iconnumber posted 10-17-2009 04:37 AM     Click Here to See the Profile for asheland     Edit/Delete Message   Reply w/Quote
Can you post a picture of it with the spoons inside?
It looks very interesting!

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bascall

Posts: 1626
Registered: Nov 99

iconnumber posted 10-17-2009 12:29 PM     Click Here to See the Profile for bascall     Edit/Delete Message   Reply w/Quote
It looks like a spoon holder to me, but obviously it's yours to use as you wish.

Nice item.

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Dale

Posts: 2132
Registered: Nov 2002

iconnumber posted 10-18-2009 01:39 AM     Click Here to See the Profile for Dale     Edit/Delete Message   Reply w/Quote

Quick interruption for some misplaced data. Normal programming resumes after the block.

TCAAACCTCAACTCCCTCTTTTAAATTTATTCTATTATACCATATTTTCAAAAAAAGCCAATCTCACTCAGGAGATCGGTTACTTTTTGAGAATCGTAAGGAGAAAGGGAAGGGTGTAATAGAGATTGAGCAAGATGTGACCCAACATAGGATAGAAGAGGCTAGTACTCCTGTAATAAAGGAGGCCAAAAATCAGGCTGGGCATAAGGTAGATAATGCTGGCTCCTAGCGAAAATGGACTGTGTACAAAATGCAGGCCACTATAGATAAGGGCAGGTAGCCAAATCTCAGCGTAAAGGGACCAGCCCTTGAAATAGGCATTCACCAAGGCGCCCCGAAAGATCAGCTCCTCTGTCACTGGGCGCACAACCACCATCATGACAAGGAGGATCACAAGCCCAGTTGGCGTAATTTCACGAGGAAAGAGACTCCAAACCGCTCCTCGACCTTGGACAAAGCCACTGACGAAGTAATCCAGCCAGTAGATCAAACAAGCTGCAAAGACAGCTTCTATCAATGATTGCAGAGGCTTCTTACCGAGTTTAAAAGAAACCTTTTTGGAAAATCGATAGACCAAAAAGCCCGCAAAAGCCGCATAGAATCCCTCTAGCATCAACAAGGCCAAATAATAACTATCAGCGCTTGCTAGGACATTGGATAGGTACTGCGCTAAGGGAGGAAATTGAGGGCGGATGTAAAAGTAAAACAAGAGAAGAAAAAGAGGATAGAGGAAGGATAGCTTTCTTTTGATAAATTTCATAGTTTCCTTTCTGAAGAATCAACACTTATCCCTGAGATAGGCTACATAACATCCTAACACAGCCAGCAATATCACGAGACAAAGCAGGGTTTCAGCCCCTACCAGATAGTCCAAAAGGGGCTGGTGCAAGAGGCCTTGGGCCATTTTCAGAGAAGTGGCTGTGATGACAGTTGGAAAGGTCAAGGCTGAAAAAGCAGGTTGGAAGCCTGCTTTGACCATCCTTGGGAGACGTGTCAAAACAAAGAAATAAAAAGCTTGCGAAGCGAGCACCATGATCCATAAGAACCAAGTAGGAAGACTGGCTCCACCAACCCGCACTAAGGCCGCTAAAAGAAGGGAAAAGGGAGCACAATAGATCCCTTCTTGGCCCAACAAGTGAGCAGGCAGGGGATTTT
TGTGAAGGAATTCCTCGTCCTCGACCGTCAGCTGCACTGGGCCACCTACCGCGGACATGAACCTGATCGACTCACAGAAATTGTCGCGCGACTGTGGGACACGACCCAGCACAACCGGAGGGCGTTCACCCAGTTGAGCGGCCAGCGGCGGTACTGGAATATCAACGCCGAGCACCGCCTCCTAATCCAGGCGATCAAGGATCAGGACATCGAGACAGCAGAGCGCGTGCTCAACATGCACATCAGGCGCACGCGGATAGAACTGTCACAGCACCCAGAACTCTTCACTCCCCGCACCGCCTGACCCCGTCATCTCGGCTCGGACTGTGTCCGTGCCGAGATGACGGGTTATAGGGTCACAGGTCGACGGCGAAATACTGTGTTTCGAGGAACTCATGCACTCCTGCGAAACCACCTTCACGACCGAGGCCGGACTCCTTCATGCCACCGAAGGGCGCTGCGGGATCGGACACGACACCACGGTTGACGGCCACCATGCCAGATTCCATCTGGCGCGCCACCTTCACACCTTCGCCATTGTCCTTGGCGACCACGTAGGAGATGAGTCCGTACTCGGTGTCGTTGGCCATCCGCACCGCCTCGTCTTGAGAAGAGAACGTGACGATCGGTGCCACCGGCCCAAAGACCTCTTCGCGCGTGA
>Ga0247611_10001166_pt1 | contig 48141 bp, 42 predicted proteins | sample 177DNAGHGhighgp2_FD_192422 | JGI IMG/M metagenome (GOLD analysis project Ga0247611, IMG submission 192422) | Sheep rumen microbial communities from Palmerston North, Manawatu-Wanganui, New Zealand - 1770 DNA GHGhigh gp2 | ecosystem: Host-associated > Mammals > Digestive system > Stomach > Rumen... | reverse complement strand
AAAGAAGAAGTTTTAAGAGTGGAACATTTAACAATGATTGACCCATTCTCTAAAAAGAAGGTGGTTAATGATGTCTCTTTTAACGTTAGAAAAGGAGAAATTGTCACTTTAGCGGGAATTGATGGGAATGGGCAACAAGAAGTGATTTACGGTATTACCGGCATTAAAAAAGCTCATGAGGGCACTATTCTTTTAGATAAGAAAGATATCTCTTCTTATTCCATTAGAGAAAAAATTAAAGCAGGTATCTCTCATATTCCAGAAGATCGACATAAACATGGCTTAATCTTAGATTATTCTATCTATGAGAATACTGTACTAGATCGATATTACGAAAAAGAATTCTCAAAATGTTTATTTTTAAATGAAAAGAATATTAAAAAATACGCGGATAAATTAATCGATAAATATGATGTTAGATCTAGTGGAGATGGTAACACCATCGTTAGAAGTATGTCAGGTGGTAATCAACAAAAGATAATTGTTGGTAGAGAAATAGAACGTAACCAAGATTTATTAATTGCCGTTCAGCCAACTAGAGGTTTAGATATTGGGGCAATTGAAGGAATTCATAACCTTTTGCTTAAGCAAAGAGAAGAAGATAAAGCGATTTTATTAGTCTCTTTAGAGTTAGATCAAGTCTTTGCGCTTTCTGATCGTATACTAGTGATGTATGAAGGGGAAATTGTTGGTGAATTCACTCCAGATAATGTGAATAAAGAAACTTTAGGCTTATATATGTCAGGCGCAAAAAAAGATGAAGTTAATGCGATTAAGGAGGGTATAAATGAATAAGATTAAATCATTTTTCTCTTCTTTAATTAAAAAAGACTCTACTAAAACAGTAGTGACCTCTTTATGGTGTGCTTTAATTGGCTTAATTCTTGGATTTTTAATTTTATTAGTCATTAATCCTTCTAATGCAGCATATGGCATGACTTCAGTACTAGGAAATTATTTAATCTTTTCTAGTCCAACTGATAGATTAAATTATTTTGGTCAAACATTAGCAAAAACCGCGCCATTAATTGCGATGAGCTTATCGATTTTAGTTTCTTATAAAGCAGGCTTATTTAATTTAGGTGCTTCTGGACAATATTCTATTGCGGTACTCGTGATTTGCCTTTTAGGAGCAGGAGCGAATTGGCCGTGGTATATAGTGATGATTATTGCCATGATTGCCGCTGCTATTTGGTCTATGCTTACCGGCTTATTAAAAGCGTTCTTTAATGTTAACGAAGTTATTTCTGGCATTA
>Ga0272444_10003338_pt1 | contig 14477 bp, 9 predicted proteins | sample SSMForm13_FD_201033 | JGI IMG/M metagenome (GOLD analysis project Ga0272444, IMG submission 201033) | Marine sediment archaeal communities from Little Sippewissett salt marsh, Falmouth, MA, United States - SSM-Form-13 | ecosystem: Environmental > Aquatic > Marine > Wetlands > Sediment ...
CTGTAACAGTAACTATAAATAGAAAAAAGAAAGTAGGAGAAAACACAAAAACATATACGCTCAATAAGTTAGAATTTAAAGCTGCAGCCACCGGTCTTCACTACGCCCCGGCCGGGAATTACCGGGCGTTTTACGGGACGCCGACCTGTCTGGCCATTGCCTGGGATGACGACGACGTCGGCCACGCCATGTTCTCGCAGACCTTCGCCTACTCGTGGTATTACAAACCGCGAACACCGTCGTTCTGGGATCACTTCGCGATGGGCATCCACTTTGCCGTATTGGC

The only spoon holder I have ever seen in use was my grandmother's. It was glass and a pedestaled glass deep bowl. In it was a collection of silverplated state spoons bought from the newspaper.

When she wanted company, grandma would hang a bright colored apron on the back porch. Other housewives would come over. They were known as 'the girls'. Each would take a spoon, stir cream into coffee, and then wipe the spoon clean on their apron and then put the spoon back into the spooner.

Beyond this, I don't quite fathom the use of a spooner for more formal ocassions.

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Ulysses Dietz
Moderator

Posts: 1265
Registered: May 99

iconnumber posted 10-18-2009 12:40 PM     Click Here to See the Profile for Ulysses Dietz     Edit/Delete Message   Reply w/Quote